Especially during my first pregnancy, I read countless pregnancy books. Cover to cover. I still remember that Amazon box arriving with no less than 12 thick books inside. And that was just the first shipment.

But it was my dusty old booksale copy of What to Expect When You're Expecting, by Heidi Murkoff, that I read first and that seemed the most comprehensive when I was up at night, worried about one thing or another.

Murkoff is still actively advising new mothers, most recently with her "What to Expect: Guide to a Healthy Home," available for free here through a partnership with The Clorox Company. She also has launched a Web site, What to Expect, that's worth a look for any new parent.

Now, the gross-out story:

I was at an amusement park, standing in line for a ride. A young couple was in front of me, with a toddler perched on the mom's hip. The child was sucking on a pacifier, and it popped out of his mouth and landed on the ground. The mom barely stopped talking with her mate as she swooped down, picked up the pacifier, stuck it in her mouth to "clean" it, and popped it back in the child's mouth.

As if this wasn't gross enough, the scenario played out again no less that EIGHT TIMES before it was their turn to get on the ride. I have never, ever been so grossed out at another parent's actions.

Thanks for letting me share that, I feel so much better. Also, if that was you at the amusement park, or if you don't see the gross factor here, DOWNLOAD THIS PAMPHLET NOW!

OK, back to the "What to Expect: Guide to a Healthy Home." My main criteria when looking it over was whether it 1) taught me something new and 2) validated my neurotic germ-phobic behaviors. Happily, it passed on both counts, and I'm the proud owner of some brand new neurotic behaviors to boot.

To her credit, Murkoff keeps it low key, assuring readers that we live in a extremely clean conditions here the 21st century U.S. of A. The perfectionist in you can appreciate the desire to make it even cleaner, and as I always say, knowledge is power.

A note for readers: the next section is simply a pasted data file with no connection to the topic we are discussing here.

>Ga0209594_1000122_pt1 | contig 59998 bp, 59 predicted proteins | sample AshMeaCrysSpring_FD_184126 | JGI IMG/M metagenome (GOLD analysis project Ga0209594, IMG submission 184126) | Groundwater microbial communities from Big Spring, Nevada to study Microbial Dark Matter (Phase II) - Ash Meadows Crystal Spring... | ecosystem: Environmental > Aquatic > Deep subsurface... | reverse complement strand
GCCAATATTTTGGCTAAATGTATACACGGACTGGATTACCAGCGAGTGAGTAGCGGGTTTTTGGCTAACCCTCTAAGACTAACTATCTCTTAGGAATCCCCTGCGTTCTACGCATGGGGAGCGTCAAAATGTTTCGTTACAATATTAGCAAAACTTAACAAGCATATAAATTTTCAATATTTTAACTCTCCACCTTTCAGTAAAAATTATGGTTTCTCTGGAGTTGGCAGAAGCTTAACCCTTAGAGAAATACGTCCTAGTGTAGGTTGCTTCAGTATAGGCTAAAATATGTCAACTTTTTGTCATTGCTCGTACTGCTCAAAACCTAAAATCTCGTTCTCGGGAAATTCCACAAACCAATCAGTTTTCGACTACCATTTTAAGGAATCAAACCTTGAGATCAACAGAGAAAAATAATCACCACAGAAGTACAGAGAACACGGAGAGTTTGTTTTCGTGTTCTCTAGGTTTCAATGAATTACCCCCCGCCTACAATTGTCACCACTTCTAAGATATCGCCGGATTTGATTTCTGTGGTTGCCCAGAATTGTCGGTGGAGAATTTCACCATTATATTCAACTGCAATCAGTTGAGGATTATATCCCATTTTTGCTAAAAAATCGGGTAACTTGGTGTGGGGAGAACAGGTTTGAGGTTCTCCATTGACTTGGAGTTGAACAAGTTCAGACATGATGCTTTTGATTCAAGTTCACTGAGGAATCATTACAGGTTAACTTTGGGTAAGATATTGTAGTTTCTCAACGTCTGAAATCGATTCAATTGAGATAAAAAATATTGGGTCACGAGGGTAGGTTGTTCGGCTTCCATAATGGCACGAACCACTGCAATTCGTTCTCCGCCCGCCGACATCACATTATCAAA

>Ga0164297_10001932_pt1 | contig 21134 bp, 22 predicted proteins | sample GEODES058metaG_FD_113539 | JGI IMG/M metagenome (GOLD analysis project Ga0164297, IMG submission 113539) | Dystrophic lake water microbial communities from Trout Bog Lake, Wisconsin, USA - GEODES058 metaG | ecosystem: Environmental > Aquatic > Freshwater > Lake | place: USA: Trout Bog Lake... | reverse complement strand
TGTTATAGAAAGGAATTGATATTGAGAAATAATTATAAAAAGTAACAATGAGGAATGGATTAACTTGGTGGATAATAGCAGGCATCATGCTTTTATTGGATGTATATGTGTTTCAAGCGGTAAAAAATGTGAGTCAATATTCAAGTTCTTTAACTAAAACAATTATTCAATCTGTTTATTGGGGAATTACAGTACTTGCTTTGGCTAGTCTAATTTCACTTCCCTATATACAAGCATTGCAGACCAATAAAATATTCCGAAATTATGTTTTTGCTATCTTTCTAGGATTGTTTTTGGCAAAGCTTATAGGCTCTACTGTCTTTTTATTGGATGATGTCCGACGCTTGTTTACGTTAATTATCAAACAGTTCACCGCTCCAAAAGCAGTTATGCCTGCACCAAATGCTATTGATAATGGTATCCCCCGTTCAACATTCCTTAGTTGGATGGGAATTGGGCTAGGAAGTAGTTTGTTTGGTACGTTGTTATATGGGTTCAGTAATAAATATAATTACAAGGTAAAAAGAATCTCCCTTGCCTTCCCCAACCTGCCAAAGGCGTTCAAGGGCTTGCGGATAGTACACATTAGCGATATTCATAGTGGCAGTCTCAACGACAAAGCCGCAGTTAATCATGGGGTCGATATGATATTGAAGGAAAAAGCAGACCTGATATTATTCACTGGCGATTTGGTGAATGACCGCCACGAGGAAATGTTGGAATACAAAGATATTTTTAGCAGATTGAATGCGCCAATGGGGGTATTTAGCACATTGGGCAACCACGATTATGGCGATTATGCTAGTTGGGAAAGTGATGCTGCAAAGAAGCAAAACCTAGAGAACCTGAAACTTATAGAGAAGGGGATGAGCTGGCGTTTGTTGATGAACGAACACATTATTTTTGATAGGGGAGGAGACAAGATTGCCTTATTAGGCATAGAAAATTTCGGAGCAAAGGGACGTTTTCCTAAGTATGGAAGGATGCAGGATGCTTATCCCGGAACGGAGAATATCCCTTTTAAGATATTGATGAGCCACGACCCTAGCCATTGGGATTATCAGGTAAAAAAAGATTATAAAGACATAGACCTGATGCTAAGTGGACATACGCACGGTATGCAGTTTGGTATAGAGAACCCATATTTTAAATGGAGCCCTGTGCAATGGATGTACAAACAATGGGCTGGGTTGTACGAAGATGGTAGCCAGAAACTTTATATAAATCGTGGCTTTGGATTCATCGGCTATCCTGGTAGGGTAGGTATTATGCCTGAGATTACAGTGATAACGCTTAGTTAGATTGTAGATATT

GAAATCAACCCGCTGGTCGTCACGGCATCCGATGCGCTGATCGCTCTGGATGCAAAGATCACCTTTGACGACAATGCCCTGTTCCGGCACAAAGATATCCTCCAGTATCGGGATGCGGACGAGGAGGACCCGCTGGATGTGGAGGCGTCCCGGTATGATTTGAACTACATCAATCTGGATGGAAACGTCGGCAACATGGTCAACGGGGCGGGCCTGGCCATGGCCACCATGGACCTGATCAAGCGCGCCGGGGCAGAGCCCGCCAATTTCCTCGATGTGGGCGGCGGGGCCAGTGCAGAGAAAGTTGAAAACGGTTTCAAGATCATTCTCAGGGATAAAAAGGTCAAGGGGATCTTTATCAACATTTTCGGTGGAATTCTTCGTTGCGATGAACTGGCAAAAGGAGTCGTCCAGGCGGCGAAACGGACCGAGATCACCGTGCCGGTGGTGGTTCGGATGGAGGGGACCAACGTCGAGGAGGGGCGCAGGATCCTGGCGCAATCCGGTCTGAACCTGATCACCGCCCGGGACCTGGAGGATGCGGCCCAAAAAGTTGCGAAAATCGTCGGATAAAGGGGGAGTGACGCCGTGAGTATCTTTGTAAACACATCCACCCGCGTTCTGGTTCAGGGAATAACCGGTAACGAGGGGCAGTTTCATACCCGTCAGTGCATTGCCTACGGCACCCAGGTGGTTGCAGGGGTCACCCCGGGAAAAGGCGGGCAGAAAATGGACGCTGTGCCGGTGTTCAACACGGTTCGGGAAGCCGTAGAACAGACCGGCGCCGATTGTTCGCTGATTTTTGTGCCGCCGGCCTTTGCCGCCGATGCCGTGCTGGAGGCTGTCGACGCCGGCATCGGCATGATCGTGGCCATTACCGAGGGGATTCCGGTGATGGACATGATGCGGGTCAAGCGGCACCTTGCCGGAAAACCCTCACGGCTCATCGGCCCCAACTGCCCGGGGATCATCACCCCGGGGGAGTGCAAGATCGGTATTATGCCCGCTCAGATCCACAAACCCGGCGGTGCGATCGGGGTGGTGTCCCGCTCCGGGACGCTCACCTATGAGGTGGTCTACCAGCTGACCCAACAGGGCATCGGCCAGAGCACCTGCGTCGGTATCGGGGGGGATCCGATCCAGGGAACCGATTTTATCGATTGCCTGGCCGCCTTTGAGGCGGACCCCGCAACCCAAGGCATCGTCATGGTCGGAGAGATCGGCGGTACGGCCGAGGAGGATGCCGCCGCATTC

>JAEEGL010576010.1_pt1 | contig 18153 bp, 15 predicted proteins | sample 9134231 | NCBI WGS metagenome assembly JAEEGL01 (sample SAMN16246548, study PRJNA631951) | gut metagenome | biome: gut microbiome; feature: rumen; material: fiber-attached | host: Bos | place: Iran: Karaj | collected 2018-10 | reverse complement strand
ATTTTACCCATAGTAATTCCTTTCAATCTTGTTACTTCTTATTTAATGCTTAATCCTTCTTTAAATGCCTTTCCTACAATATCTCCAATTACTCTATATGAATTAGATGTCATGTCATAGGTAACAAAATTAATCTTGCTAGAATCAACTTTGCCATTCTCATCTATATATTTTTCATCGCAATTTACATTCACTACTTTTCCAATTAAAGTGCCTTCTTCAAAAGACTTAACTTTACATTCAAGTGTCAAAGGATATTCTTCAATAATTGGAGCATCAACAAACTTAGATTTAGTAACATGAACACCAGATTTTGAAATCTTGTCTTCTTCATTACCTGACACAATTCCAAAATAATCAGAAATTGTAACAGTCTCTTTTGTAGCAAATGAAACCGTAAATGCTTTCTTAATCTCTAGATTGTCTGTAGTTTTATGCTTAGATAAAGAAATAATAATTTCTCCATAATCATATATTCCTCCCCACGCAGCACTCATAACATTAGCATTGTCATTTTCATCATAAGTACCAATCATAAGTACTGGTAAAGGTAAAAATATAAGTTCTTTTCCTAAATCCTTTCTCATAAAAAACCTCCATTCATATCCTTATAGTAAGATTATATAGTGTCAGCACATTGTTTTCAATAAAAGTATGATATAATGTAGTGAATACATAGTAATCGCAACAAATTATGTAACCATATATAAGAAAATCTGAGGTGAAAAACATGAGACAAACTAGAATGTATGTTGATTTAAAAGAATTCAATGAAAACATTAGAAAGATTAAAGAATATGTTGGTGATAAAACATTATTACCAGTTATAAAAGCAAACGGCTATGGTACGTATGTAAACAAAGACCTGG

Did you know that if you flush the toilet with the cover open you create a "mini bacteria volcano"? Holy new neurotic habit, Batman!

Murkoff advises washing your hands BEFORE changing a diaper, something that never occured to me to do, and which I'm probably too lazy to ever do unless I was deboning a chicken when the smell of poop permeated the air.

Did you know that people who wash their hands seven times a day on average have about four times fewer colds than the average person? It's worth the dry, cracked skin after all!

I'm forever grateful to Murkoff for validating my staunch refusal to let my kids drink from public water fountains, or bubblers, as we like to call them here in Boston. She didn't go into the details as to why not, and I'm forever grateful for that, too.

She also gently told me that I have to stop picking my nose to set a good example for the children. Oh, I kid. I do it in the bathroom. Did you know you should wash your hands before you pick your nose? I am dead serious. Although Murkoff didn't say that, just to be clear. I extrapolated that fact for myself.

Clearly I am getting way too silly for what is a serious topic: the health of our families. This book taught me a few things and validated me on a few others, and I recommend that you check it out, too. It's here, in case you forgot.